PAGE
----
There, Fried starred with future St. Louis Cardinals and Chicago White Sox aces Jack Flaherty and Lucas Giolito, whose teams fell earlier in this postseason. Both were in the stands at Minute Maid Park to support Fried. They witnessed a coronation of sorts, a clinching of ace status for a lefty who was dominant all season and less so this October — at least until Tuesday night.

Even after a first inning in which two men reached and Michael Brantley stepped on Fried’s ankle as Fried made an unsuccessful attempt to beat him to first base, the 27-year-old was masterful. He worked quickly and decisively, as if certain that inconsistency would not be a problem, not now, not in Game 6.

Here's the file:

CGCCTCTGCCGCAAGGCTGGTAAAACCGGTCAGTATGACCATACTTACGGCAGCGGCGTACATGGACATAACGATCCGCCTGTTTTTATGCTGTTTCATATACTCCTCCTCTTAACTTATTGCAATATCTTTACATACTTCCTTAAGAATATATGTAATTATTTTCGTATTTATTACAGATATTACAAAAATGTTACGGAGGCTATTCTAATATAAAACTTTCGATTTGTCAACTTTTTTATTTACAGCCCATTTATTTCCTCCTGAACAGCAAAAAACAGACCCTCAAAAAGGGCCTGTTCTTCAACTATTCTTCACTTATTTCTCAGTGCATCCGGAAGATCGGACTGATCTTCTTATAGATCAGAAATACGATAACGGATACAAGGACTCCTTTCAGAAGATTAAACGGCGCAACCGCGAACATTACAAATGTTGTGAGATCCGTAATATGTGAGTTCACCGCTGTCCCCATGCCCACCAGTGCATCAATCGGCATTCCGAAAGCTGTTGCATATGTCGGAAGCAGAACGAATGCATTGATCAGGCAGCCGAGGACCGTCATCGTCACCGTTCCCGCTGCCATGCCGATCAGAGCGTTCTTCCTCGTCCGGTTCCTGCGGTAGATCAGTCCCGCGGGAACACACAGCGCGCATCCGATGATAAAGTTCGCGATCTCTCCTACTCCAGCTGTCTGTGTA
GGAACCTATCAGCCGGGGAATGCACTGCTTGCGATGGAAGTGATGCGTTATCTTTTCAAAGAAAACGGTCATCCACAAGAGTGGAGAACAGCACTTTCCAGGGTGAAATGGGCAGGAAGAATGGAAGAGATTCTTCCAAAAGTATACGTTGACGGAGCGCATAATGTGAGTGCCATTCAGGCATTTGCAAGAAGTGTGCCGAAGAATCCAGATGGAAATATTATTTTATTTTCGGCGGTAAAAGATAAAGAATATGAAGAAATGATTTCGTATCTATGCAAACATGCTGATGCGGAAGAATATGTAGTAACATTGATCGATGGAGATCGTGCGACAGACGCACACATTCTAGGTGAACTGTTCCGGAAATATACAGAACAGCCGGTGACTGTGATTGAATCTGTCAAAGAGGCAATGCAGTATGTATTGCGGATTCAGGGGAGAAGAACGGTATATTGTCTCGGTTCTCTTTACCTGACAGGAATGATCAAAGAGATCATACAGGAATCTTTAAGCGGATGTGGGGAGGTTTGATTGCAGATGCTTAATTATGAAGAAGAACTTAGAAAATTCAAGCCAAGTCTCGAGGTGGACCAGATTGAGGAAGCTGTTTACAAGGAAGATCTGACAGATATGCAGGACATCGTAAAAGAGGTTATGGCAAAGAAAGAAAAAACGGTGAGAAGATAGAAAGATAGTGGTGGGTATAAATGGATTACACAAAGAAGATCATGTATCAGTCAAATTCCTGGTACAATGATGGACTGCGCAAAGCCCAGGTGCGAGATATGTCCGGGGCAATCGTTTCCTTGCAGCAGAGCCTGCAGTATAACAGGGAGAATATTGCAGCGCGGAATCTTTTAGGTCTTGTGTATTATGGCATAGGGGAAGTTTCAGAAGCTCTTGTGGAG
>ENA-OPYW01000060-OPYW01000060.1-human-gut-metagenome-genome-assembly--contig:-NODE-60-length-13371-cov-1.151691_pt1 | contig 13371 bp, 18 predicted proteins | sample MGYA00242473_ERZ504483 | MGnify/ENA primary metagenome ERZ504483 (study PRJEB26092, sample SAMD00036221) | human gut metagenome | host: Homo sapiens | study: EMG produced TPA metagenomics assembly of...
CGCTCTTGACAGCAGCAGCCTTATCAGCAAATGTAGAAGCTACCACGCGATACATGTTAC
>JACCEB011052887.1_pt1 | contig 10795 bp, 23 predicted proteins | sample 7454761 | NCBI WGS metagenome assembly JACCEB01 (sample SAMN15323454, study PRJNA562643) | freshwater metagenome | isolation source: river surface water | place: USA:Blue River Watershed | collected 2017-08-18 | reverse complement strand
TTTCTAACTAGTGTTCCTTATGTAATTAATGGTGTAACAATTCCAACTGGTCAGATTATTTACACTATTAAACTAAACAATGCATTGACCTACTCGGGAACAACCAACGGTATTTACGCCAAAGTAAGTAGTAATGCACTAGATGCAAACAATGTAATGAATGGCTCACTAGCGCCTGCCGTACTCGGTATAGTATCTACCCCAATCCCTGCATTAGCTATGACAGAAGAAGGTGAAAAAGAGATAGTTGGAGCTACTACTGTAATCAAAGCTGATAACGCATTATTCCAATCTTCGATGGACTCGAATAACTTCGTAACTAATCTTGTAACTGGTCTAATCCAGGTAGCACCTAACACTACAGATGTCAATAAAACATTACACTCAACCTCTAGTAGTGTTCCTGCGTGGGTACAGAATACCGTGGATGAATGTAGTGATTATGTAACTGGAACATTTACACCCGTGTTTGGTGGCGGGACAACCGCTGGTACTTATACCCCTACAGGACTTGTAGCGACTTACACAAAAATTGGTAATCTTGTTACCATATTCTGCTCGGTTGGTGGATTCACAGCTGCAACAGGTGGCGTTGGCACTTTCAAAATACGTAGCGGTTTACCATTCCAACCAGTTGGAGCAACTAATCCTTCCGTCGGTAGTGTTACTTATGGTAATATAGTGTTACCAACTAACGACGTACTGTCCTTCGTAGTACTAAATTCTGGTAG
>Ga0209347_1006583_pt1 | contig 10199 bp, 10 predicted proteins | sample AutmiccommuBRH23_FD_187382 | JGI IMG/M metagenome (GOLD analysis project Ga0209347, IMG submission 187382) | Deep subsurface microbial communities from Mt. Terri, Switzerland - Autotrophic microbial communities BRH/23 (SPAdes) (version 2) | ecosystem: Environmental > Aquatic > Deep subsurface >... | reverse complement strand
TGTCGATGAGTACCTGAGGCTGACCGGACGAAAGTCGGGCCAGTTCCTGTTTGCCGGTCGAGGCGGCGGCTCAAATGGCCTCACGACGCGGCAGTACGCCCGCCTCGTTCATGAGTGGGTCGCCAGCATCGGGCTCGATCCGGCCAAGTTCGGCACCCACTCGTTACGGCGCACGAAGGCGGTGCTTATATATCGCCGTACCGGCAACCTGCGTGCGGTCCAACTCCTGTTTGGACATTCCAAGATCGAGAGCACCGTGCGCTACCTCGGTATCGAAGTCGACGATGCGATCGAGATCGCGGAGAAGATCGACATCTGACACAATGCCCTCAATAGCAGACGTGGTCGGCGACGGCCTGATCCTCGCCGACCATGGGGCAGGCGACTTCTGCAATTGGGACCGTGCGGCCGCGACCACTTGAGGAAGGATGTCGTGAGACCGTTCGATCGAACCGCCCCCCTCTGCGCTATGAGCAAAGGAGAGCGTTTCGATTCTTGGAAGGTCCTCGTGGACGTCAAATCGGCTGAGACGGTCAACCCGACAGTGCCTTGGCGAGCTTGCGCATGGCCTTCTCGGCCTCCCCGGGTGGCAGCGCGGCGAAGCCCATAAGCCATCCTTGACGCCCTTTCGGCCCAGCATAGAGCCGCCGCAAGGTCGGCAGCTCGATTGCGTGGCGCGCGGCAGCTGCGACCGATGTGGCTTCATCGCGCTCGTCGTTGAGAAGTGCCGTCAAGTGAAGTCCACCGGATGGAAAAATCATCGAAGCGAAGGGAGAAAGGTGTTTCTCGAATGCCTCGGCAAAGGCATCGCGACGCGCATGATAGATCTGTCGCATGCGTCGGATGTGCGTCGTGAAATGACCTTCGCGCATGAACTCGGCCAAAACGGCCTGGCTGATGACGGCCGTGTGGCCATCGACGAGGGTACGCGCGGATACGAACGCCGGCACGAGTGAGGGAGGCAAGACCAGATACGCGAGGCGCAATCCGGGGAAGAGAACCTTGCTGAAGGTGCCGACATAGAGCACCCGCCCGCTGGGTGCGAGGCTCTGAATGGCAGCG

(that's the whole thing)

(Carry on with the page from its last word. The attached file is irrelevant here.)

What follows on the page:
He threw six dominant innings in which he did not walk a batter. No Astro reached second base after that first inning. He broke 98 mph with the first-inning fastball he used to get out of trouble with that lone man in scoring position in the first, his hardest pitch of the year in the season’s biggest moment.

“To be honest, I’m just really happy we were able to do this,” Fried said. “It’s been a long time.”

It had been a lifetime since Atlanta won a title. It had been a whole, grueling season since anything had been easy for the Braves. But after nine smooth, almost celebratory innings Tuesday night, it will be a long, long time before anyone questions their mettle again.

— Chelsea Janes

This story has been updated. Highlights and analysis, by Scott Allen and Adam Kilgore, are below.

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11:18 p.m.